And on July 23, 2012, a Carrington-class solar superstorm blasted off the Sun, and off into space. Fortunately, it missed the Earth, and we were spared the mayhem.
If a solar storm of that magnitude did strike the Earth, the cleanup might cost $2 trillion, according to a study by the National Academy of Sciences.
It’s been 160 years since the Carrington Event, and according to ice core samples, this was the most powerful solar flare over the last 500 years or so. Solar astronomers estimate solar storms like this happen twice a millennium, which means we’re not likely to experience another one in our lifetimes.
But if we do, it’ll cause worldwide destruction of technology and anyone reliant on it. You might want to have a contingency plan with some topic starters when you can’t access the internet for a few days. Locate nearby interesting nature spots to explore and enjoy while you wait for our technological civilization to be rebuilt.
Have you ever seen an aurora in your lifetime? Give me the details of your experience in the comments.
The Northern Lights have fascinated human beings for millennia. In fact, their existence has informed the mythology of many cultures, including the Inuit, Northern Cree, and ancient Norse. They were also a source of intense fascination for the ancient Greeks and Romans, and were seen as a sign from God by medieval Europeans.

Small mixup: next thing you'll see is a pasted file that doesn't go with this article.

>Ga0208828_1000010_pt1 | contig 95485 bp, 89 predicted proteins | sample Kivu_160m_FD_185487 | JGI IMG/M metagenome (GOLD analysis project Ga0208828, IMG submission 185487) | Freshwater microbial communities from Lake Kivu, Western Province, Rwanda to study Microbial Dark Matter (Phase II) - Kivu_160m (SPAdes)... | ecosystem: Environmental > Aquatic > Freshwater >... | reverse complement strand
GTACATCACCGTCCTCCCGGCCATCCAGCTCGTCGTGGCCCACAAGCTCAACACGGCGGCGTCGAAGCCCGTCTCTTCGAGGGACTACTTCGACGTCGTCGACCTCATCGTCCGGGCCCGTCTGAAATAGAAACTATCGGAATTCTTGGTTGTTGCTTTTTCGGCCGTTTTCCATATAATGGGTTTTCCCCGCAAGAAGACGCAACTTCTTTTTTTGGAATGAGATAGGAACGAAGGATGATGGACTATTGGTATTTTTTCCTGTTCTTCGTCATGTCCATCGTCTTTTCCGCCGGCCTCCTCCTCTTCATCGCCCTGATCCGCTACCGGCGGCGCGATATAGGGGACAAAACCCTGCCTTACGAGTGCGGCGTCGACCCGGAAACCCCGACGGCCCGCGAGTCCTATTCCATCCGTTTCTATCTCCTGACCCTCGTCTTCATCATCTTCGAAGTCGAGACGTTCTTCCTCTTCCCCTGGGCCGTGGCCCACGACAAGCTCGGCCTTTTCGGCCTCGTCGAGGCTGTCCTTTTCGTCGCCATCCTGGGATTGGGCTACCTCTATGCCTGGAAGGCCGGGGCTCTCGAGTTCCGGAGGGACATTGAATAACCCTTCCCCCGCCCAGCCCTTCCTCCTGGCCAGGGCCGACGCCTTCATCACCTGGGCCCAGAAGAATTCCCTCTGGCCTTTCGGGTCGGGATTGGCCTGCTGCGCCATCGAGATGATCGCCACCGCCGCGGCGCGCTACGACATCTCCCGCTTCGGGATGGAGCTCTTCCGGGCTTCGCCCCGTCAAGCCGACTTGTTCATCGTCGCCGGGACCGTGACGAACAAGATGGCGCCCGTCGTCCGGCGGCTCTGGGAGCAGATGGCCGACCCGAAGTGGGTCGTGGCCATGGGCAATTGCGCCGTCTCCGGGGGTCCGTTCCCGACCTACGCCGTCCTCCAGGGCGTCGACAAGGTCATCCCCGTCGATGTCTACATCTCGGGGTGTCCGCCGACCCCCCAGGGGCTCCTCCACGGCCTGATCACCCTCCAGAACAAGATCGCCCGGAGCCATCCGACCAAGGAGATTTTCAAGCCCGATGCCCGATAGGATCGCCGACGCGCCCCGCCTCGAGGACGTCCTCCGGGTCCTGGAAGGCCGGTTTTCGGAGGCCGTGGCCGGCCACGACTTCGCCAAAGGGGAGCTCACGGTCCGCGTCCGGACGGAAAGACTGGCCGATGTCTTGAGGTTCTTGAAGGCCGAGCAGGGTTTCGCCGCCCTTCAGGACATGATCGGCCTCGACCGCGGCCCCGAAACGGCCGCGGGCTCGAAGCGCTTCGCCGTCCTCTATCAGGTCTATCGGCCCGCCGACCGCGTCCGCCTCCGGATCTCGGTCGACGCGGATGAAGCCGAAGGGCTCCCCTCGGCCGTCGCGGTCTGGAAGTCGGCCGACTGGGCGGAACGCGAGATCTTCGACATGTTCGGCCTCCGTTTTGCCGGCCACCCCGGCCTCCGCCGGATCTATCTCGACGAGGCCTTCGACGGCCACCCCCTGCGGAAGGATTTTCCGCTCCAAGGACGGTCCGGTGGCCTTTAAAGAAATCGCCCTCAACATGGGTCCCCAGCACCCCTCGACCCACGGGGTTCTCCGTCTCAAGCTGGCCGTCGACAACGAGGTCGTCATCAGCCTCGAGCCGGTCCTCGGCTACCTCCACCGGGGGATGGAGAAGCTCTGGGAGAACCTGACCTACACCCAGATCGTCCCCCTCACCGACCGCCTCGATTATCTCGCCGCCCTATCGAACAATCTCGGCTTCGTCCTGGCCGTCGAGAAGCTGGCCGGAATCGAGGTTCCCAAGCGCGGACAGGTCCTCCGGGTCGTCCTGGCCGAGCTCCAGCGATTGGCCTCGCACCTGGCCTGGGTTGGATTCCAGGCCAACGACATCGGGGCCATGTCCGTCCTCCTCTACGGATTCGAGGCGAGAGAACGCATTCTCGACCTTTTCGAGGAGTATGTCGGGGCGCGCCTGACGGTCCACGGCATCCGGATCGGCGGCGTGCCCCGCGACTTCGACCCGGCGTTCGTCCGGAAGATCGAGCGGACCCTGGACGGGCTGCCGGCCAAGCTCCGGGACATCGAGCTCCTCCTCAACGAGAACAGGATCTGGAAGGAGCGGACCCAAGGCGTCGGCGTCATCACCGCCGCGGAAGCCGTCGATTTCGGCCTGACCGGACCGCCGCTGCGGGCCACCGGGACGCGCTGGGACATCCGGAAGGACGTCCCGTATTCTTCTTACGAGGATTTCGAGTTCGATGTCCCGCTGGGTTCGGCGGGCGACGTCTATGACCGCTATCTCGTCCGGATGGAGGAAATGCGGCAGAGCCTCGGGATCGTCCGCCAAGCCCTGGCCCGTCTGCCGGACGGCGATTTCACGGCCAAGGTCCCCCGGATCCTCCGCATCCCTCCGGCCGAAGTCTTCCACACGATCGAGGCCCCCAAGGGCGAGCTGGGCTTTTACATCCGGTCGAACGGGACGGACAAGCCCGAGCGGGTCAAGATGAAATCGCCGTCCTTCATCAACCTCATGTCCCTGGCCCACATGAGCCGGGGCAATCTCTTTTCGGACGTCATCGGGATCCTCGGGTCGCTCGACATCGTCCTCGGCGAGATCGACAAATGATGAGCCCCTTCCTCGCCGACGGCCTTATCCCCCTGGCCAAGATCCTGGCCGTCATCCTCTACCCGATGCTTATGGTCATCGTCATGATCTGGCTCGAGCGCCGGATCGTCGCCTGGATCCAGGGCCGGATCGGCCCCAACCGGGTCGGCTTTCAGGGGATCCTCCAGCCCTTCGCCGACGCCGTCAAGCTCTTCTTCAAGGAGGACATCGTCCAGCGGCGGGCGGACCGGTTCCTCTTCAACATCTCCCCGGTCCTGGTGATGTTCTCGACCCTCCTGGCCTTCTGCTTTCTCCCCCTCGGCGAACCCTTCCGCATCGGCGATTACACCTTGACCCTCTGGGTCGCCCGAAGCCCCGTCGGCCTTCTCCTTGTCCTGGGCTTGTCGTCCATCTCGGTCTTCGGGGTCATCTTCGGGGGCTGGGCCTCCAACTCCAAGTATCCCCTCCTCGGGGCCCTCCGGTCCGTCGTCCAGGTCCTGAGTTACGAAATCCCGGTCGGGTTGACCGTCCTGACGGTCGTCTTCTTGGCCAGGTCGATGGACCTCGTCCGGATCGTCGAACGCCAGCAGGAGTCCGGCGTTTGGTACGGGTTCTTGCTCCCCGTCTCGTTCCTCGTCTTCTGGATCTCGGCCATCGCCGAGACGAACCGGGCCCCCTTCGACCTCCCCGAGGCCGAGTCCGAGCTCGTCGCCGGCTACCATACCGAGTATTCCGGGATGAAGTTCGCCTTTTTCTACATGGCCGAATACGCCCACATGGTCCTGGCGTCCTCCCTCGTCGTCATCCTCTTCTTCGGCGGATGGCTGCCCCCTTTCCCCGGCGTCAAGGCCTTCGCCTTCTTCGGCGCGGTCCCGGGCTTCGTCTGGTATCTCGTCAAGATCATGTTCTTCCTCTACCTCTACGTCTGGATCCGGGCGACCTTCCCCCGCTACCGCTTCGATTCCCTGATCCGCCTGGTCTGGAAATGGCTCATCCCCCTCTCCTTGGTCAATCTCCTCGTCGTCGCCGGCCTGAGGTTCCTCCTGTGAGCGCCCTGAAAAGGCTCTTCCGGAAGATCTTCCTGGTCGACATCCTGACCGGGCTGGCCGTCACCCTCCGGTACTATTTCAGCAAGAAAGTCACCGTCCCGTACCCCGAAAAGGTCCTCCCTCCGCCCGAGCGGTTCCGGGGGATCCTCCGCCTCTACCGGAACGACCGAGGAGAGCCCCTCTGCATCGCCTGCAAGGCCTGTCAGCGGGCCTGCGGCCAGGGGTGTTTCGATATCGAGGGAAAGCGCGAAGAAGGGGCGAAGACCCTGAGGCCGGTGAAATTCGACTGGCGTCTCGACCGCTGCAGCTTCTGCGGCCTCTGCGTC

Thanks to the birth of modern astronomy, we now know what causes both the Aurora Borealis and its southern sibling – Aurora Australis. Nevertheless, they remain the subject of intense fascination, scientific research, and are a major tourist draw. For those who live north of 60° latitude, this fantastic light show is also a regular occurrence.
Aurora Borealis (and Australis) is caused by interactions between energetic particles from the Sun and the Earth’s magnetic field. The invisible field lines of Earth’s magnetoshere travel from the Earth’s northern magnetic pole to its southern magnetic pole. When charged particles reach the magnetic field, they are deflected, creating a “bow shock” (so-named because of its apparent shape) around Earth.
However, Earth’s magnetic field is weaker at the poles, and some particles are therefore able to enter the Earth’s atmosphere and collide with gas particles in these regions. These collisions emit light that we perceive as wavy and dancing, and are generally a pale, yellowish-green in color.
The variations in color are due to the type of gas particles that are colliding. The common yellowish-green is produced by oxygen molecules located about 100 km (60 miles) above the Earth, whereas high-altitude oxygen – at heights of up to 320 km (200 miles) – produce all-red auroras. Meanwhile, interactions between charged particles and nitrogen will produces blue or purplish-red auroras.
The visibility of the northern (and southern) lights depends on a lot of factors, much like any other type of meteorological activity. Though they are generally visible in the far northern and southern regions of the globe, there have been instances in the past where the lights were visible as close to the equator as Mexico.
In places like Alaska, Norther Canada, Norway and Siberia, the northern lights are often seen every night of the week in the winter. Though they occur year-round, they are only visible when it is rather dark out. Hence why they are more discernible during the months where the nights are longer.